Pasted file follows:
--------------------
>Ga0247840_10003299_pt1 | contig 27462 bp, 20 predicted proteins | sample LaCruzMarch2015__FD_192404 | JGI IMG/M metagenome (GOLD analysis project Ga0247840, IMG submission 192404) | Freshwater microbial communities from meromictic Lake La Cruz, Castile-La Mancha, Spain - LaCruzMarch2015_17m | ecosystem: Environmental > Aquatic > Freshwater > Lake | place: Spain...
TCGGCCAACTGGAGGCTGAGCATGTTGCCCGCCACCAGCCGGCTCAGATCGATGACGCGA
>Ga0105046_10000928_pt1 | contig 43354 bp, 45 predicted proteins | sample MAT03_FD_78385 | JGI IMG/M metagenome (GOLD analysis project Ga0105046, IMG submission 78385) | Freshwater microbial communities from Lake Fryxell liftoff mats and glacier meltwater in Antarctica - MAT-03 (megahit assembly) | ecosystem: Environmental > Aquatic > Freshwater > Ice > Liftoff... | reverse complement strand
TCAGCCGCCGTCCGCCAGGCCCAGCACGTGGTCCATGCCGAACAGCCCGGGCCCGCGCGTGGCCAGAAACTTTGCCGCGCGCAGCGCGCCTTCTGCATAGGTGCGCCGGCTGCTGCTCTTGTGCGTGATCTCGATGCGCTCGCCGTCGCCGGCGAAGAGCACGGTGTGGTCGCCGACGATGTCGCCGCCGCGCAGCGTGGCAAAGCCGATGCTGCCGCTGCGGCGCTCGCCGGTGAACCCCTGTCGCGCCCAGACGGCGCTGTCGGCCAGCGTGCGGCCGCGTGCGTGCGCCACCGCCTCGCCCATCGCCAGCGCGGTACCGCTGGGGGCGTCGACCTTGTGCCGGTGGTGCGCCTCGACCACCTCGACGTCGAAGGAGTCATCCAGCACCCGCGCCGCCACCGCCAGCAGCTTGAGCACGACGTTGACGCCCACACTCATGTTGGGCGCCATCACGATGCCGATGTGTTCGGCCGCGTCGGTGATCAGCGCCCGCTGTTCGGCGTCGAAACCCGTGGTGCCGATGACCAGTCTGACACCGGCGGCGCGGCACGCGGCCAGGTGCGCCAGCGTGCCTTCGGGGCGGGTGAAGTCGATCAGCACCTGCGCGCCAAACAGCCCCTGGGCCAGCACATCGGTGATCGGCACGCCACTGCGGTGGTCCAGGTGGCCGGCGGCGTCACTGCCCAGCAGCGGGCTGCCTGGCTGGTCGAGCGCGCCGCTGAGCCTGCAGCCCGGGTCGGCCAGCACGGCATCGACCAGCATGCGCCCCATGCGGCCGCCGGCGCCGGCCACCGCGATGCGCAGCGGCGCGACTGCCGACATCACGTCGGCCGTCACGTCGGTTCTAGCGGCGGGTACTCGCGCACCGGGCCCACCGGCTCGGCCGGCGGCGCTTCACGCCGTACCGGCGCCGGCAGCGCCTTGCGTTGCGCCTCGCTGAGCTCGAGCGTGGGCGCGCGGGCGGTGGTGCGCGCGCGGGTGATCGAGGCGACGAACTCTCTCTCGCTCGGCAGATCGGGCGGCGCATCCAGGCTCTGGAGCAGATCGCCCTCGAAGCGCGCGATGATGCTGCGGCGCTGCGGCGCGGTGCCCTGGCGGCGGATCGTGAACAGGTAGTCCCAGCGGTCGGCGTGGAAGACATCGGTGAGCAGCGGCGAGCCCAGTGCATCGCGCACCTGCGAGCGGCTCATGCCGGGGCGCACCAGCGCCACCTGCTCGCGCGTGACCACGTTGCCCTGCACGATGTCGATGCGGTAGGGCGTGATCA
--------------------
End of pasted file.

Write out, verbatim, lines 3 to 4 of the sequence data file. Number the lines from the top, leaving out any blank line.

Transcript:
>Ga0105046_10000928_pt1 | contig 43354 bp, 45 predicted proteins | sample MAT03_FD_78385 | JGI IMG/M metagenome (GOLD analysis project Ga0105046, IMG submission 78385) | Freshwater microbial communities from Lake Fryxell liftoff mats and glacier meltwater in Antarctica - MAT-03 (megahit assembly) | ecosystem: Environmental > Aquatic > Freshwater > Ice > Liftoff... | reverse complement strand
TCAGCCGCCGTCCGCCAGGCCCAGCACGTGGTCCATGCCGAACAGCCCGGGCCCGCGCGTGGCCAGAAACTTTGCCGCGCGCAGCGCGCCTTCTGCATAGGTGCGCCGGCTGCTGCTCTTGTGCGTGATCTCGATGCGCTCGCCGTCGCCGGCGAAGAGCACGGTGTGGTCGCCGACGATGTCGCCGCCGCGCAGCGTGGCAAAGCCGATGCTGCCGCTGCGGCGCTCGCCGGTGAACCCCTGTCGCGCCCAGACGGCGCTGTCGGCCAGCGTGCGGCCGCGTGCGTGCGCCACCGCCTCGCCCATCGCCAGCGCGGTACCGCTGGGGGCGTCGACCTTGTGCCGGTGGTGCGCCTCGACCACCTCGACGTCGAAGGAGTCATCCAGCACCCGCGCCGCCACCGCCAGCAGCTTGAGCACGACGTTGACGCCCACACTCATGTTGGGCGCCATCACGATGCCGATGTGTTCGGCCGCGTCGGTGATCAGCGCCCGCTGTTCGGCGTCGAAACCCGTGGTGCCGATGACCAGTCTGACACCGGCGGCGCGGCACGCGGCCAGGTGCGCCAGCGTGCCTTCGGGGCGGGTGAAGTCGATCAGCACCTGCGCGCCAAACAGCCCCTGGGCCAGCACATCGGTGATCGGCACGCCACTGCGGTGGTCCAGGTGGCCGGCGGCGTCACTGCCCAGCAGCGGGCTGCCTGGCTGGTCGAGCGCGCCGCTGAGCCTGCAGCCCGGGTCGGCCAGCACGGCATCGACCAGCATGCGCCCCATGCGGCCGCCGGCGCCGGCCACCGCGATGCGCAGCGGCGCGACTGCCGACATCACGTCGGCCGTCACGTCGGTTCTAGCGGCGGGTACTCGCGCACCGGGCCCACCGGCTCGGCCGGCGGCGCTTCACGCCGTACCGGCGCCGGCAGCGCCTTGCGTTGCGCCTCGCTGAGCTCGAGCGTGGGCGCGCGGGCGGTGGTGCGCGCGCGGGTGATCGAGGCGACGAACTCTCTCTCGCTCGGCAGATCGGGCGGCGCATCCAGGCTCTGGAGCAGATCGCCCTCGAAGCGCGCGATGATGCTGCGGCGCTGCGGCGCGGTGCCCTGGCGGCGGATCGTGAACAGGTAGTCCCAGCGGTCGGCGTGGAAGACATCGGTGAGCAGCGGCGAGCCCAGTGCATCGCGCACCTGCGAGCGGCTCATGCCGGGGCGCACCAGCGCCACCTGCTCGCGCGTGACCACGTTGCCCTGCACGATGTCGATGCGGTAGGGCGTGATCA